Apple argued that only app developers, and not users, should be able to bring such a lawsuit. But the Supreme Court, in an opinion authored by Justice Brett Kavanaugh, rejected the demand.
"The case brings the most direct legal challenge in the US to the clout that Apple has built up through its App Store. And it raises questions about how the company has wielded that power, amid a wave of anti-tech sentiment that has also prompted concerns about the dominance of other tech behemoths such as Facebook and Amazon," The New York Times reported on Monday.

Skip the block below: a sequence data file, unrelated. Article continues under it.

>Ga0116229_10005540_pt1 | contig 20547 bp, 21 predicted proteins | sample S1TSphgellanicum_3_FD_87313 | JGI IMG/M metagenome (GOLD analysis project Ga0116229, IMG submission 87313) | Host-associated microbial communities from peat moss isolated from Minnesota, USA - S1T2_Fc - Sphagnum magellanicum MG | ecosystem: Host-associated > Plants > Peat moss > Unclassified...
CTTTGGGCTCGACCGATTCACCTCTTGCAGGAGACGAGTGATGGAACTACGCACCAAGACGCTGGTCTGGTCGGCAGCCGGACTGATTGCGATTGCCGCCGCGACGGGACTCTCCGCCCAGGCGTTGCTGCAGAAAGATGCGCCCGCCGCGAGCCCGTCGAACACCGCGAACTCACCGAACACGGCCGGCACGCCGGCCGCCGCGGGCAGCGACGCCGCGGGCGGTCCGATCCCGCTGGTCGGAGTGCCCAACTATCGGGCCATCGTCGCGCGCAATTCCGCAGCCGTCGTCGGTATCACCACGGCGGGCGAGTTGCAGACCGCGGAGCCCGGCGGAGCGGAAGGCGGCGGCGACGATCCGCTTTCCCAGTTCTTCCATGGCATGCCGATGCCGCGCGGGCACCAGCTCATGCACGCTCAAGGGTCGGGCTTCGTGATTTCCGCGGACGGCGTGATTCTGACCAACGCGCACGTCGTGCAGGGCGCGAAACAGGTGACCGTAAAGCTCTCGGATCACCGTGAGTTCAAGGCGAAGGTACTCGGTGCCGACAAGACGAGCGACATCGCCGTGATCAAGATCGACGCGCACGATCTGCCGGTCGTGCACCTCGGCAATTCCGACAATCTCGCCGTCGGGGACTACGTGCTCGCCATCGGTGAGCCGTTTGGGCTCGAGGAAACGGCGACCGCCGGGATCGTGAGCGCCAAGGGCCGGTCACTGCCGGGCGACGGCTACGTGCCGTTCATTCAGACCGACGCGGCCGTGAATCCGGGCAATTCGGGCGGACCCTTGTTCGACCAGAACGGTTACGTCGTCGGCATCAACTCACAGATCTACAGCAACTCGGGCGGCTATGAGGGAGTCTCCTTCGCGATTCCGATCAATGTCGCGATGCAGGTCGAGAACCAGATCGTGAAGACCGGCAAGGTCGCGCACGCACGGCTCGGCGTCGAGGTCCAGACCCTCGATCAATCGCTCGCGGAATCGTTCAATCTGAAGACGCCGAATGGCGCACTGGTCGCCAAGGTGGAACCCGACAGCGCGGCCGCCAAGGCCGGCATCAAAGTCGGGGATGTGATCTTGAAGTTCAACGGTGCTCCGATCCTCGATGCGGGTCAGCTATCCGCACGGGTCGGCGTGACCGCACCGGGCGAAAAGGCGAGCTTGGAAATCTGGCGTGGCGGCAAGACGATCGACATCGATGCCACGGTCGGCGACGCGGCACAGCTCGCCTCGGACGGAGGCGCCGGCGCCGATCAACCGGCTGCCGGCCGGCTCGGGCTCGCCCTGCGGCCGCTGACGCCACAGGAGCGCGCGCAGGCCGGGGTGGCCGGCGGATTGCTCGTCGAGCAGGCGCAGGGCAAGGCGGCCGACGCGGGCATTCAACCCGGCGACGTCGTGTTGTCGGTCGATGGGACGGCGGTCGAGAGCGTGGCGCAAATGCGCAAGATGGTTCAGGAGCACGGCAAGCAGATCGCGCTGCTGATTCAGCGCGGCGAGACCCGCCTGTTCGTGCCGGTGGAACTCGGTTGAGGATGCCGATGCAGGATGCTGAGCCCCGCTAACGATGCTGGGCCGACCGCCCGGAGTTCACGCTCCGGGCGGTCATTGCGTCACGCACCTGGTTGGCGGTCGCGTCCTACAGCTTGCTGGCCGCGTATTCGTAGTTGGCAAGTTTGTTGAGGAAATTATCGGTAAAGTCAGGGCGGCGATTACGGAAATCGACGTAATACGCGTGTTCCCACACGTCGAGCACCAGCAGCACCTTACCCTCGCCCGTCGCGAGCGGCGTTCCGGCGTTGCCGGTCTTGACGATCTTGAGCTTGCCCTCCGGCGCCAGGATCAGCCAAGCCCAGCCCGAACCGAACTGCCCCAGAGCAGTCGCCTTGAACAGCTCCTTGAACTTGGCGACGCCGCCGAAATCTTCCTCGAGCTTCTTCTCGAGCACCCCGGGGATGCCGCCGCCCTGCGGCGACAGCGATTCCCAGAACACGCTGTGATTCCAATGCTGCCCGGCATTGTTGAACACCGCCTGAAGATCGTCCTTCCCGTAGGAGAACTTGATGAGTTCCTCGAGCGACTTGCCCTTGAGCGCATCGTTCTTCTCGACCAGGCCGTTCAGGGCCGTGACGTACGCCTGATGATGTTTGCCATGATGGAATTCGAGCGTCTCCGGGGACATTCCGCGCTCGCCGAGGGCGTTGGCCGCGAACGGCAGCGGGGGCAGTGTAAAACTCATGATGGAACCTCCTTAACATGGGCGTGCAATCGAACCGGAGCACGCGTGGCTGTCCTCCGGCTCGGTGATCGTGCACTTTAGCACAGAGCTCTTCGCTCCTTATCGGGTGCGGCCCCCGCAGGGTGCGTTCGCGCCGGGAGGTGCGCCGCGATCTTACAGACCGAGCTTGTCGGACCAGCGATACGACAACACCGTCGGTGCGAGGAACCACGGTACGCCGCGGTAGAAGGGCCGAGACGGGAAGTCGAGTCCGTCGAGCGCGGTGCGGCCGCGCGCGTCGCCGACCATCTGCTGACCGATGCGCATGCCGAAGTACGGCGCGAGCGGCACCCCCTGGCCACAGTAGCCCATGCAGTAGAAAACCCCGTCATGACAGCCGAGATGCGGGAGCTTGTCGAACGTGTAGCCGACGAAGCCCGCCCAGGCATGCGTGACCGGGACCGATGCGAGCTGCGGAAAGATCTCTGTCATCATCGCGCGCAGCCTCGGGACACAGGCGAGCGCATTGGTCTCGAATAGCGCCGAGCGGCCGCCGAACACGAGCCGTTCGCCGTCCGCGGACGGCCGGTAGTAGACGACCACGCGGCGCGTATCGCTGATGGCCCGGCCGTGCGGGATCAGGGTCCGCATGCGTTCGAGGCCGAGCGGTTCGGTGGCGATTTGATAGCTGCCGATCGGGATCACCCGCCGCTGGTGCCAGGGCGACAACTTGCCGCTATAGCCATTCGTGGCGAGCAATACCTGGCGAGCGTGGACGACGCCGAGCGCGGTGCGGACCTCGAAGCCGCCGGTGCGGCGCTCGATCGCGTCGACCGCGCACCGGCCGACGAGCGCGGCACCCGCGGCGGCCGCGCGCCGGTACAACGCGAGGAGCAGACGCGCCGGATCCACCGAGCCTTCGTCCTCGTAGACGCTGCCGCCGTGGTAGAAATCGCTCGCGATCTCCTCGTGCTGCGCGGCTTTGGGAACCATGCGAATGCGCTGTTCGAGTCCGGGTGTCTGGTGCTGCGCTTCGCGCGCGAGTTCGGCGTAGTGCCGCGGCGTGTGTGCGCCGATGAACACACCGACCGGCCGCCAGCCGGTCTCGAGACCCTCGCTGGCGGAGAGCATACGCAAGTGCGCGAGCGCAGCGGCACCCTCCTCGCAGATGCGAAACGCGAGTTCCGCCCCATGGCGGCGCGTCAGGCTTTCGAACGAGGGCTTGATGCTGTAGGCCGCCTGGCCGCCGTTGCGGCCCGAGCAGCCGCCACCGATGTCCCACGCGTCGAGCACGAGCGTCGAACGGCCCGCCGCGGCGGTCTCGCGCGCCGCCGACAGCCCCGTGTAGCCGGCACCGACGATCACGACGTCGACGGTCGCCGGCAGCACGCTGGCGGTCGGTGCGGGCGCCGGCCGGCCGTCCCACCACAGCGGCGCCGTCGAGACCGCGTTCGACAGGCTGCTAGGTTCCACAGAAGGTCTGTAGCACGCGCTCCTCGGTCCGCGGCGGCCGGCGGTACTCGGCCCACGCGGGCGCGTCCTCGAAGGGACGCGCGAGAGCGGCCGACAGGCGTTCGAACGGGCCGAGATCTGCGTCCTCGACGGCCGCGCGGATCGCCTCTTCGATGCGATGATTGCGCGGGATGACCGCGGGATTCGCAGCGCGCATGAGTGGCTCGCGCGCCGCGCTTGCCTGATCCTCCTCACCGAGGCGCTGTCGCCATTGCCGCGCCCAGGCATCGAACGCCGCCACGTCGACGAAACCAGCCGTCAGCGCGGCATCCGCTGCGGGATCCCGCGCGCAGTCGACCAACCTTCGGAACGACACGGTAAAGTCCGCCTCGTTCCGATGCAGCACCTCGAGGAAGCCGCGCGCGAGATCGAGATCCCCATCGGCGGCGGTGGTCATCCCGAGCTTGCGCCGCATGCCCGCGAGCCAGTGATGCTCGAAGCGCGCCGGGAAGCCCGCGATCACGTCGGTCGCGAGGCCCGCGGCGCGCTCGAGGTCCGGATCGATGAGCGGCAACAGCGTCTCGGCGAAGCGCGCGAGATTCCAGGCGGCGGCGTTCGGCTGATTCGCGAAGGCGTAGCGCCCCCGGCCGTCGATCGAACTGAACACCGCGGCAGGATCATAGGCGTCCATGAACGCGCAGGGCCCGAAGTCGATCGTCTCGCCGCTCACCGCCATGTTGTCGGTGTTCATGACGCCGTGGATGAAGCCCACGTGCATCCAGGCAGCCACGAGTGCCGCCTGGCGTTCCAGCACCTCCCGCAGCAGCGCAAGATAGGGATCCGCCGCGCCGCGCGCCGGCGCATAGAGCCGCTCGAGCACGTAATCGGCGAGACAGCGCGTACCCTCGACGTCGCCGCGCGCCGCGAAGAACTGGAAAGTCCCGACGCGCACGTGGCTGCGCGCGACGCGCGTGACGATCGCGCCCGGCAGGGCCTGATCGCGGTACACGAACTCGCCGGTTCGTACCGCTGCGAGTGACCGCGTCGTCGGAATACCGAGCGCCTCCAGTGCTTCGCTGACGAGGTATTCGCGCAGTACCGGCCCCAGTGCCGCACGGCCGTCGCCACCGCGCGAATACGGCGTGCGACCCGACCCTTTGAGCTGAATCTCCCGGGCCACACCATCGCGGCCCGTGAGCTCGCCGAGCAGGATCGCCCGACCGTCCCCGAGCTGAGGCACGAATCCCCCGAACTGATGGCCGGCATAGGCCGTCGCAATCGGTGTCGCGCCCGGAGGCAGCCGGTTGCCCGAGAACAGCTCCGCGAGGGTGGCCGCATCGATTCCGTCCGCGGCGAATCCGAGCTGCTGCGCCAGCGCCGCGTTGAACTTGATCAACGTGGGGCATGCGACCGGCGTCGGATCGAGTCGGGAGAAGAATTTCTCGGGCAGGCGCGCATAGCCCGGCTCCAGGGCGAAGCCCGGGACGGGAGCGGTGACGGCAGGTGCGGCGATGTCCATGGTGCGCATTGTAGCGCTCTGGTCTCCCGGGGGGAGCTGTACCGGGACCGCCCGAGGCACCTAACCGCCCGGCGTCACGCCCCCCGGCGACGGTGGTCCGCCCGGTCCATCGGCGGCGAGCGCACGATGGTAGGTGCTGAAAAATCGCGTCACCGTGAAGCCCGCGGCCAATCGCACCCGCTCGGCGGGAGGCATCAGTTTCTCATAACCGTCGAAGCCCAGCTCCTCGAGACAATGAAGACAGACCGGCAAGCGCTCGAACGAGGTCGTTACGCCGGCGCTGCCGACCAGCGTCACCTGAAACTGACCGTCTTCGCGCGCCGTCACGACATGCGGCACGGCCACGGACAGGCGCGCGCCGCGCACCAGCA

"Apple's line-drawing does not make a lot of sense, other than as a way to gerrymander Apple out of this and similar lawsuits," Justice Kavanaugh wrote, according to the CNBC.
App makers and users have come to rely on Apple's App Store almost as if it was an utility.
Meanwhile, the decision was hailed by consumer advocates like the Center for Democracy & Technology (CDT).
"Today, more and more of consumers' purchases go through platforms, where sellers and buyers meet virtually via technology, instead of in brick-and-mortar stores," Avery Gardiner, CDT's senior fellow for competition, data and power, was quoted as saying by the Wired.
(This story has not been edited by Business Standard staff and is auto-generated from a syndicated feed.)